March 03, 1958
March 03, 1958

Table of Contents
March 3, 1958

Snow Patrol
No More Room
Motor Sports
Horse Show
Squash Racquets
  • By T.H.L.

    The Boston Frenchman found just the right touch to beat the Philadelphia strong boy

Sporting Look
The Mulberry Bush
19th Hole: The Readers Take Over
Pat On The Back


Seated above in a spider web of his own designs is the gentleman who is responsible for the knitted fashions favored by the American woman who travels fastest, farthest and neatest. Young (32 years) Bob Goldworm, partner with his mother in a 30-year-old New York knitwear business, is one of the first Americans to reverse the flow of designing talent which hitherto has continually brought Europeans to America. He goes to Italy to design styles in the American tradition—a clean-cut silhouette with no clutter. Three years ago the firm produced the first full-length dress made like a flat-knit cardigan sweater, and since then the Goldworms have taken over a factory near Milan to produce dresses for the American market. The Goldworm product is based on Italian hand-fashioning, a process which builds the shape in and tailors seams and edges in a manner that cannot be duplicated by U.S. machines. Seven variations of this spring's chemise look are shown above. Clockwise from the model seated at the left are a two-piece middy dress with pleated skirt ($45); semi-fitted chemise ($40); striped "bag" ($35); cardigan coat to be worn with or without a matching sheath ($125); sheath with short striped jacket ($55); shirt dress ($35), two-piece sweater dress ($45). The shoes are low-heeled T-strap sandals by Joyce ($14). Dresses are available at Lord & Taylor, New York; Blum's, Philadelphia; Gidding's, Cincinnati; Himelhoch, Detroit; Bramson's, Chicago; Rich's, Inc., Atlanta; and Ransohoff's, San Francisco.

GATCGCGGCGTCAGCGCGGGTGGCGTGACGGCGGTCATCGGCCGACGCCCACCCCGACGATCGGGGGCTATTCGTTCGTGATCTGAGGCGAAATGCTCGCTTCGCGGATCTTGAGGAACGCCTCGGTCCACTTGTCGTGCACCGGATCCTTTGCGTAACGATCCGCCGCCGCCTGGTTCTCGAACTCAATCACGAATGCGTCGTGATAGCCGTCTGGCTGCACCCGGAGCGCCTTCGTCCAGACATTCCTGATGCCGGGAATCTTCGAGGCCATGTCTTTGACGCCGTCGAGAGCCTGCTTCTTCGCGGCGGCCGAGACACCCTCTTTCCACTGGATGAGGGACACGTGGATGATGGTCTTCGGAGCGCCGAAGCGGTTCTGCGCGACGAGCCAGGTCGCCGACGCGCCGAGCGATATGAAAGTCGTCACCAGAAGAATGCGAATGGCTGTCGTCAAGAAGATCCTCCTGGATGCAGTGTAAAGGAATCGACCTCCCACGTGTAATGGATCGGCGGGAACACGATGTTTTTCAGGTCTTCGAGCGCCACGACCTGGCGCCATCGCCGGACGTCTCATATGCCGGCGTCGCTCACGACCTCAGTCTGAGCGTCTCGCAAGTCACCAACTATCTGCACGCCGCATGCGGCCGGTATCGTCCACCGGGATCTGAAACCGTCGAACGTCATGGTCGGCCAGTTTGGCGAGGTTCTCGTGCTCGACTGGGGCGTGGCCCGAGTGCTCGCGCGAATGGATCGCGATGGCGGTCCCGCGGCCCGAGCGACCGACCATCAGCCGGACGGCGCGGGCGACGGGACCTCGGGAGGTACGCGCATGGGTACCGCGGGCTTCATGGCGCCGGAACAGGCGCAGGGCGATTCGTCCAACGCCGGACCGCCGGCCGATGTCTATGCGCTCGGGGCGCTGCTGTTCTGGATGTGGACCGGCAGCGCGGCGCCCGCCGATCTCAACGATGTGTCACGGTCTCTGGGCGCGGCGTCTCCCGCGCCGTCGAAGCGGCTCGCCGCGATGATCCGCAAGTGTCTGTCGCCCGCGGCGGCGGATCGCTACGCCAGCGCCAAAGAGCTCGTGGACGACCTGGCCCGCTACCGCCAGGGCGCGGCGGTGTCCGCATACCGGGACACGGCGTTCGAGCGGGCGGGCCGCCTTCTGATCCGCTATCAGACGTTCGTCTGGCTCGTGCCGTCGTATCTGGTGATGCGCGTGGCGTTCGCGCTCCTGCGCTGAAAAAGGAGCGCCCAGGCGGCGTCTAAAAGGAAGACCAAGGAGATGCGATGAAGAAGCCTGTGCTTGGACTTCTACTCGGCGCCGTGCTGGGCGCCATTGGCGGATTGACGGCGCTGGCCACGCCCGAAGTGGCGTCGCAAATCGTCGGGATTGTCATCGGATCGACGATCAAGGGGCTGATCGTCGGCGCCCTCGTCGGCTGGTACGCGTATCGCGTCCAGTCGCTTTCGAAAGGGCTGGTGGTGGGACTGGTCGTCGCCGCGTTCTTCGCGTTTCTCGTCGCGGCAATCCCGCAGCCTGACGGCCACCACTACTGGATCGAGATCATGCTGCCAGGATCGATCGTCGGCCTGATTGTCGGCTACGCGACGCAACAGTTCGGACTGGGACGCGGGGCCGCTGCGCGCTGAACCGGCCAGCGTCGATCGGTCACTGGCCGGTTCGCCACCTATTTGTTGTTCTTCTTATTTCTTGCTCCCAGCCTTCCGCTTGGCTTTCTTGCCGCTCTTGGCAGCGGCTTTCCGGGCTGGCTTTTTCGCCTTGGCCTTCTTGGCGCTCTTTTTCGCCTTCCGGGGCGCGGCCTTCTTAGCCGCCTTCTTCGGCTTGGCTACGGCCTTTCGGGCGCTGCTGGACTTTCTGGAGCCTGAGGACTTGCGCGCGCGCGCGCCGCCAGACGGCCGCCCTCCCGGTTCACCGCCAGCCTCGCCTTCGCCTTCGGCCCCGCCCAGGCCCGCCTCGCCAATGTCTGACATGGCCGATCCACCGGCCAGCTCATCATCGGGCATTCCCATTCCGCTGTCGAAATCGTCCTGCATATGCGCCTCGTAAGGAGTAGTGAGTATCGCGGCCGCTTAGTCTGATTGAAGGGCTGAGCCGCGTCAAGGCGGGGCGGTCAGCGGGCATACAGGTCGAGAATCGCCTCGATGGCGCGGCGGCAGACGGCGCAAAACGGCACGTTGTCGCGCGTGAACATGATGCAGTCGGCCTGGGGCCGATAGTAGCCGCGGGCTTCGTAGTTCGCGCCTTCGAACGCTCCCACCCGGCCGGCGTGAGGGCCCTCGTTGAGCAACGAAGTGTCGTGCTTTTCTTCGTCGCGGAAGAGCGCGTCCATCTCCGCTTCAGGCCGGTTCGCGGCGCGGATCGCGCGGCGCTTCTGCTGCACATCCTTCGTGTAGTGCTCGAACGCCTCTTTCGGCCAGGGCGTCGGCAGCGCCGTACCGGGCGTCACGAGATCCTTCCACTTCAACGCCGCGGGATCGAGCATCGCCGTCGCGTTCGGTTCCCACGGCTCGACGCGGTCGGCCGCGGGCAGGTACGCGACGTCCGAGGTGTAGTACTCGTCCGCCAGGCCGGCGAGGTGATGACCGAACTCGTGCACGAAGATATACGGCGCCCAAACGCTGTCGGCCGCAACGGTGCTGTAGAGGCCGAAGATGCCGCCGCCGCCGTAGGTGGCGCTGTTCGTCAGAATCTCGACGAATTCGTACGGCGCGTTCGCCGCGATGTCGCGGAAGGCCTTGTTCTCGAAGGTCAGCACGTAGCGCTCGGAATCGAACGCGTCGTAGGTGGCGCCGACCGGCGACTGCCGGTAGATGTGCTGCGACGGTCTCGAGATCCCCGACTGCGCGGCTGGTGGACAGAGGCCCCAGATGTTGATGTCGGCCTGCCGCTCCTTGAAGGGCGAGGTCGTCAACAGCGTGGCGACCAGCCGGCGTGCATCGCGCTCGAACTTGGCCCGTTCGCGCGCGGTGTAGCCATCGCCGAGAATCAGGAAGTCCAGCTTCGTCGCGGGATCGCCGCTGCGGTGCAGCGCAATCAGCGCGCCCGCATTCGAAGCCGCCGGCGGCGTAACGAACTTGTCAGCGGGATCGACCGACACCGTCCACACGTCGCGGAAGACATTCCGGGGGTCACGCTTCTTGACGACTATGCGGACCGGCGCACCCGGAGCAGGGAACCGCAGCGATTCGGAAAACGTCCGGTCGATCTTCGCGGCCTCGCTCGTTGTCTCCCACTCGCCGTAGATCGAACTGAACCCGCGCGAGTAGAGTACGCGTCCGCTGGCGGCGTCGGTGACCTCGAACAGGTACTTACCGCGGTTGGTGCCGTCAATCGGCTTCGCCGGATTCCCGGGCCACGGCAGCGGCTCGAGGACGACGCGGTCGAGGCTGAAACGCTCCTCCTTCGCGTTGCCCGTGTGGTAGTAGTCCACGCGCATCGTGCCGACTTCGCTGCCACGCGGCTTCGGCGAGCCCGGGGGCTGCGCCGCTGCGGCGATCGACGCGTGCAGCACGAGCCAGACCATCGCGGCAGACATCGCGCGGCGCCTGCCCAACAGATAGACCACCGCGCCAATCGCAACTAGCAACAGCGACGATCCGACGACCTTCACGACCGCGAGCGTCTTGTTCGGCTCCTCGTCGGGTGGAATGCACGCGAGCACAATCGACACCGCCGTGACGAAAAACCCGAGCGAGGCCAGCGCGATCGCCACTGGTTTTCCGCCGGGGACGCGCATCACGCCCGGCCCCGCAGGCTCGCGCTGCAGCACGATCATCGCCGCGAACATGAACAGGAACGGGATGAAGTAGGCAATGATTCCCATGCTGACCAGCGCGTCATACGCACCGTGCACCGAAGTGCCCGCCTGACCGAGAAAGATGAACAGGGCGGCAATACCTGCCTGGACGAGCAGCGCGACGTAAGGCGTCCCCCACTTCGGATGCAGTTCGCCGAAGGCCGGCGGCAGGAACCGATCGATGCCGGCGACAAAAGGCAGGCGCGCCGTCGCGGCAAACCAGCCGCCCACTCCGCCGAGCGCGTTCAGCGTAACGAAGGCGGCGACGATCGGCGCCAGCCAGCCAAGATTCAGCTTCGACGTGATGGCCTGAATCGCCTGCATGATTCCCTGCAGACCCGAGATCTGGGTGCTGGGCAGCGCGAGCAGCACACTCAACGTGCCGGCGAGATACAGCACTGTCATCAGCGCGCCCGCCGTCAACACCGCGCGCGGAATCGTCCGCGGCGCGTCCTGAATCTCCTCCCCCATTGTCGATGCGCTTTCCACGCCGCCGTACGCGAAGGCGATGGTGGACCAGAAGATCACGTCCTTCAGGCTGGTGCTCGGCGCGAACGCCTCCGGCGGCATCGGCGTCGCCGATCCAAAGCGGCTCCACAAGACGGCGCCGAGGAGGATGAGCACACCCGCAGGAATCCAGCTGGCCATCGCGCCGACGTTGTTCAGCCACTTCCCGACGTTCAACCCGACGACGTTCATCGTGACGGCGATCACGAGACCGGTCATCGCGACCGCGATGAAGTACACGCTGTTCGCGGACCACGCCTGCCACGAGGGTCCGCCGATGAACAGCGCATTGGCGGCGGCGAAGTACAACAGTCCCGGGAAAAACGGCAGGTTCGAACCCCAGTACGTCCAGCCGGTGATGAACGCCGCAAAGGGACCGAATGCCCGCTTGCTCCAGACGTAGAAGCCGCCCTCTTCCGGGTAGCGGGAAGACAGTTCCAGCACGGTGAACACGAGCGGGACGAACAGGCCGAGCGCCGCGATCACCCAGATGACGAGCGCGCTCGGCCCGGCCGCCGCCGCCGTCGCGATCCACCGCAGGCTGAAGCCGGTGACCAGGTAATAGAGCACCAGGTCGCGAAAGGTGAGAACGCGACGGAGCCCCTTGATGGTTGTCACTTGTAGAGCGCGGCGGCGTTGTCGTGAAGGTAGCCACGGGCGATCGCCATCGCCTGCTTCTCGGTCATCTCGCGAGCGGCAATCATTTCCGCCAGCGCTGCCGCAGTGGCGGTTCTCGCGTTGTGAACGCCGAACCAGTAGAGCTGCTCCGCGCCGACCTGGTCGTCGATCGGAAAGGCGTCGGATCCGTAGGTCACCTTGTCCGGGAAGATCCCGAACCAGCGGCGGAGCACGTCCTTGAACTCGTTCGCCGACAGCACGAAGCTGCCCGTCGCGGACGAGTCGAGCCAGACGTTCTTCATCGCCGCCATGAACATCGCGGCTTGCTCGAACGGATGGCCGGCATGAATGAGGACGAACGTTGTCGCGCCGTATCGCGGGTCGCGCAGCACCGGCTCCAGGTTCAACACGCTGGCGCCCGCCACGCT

This is an article from the March 3, 1958 issue Original Layout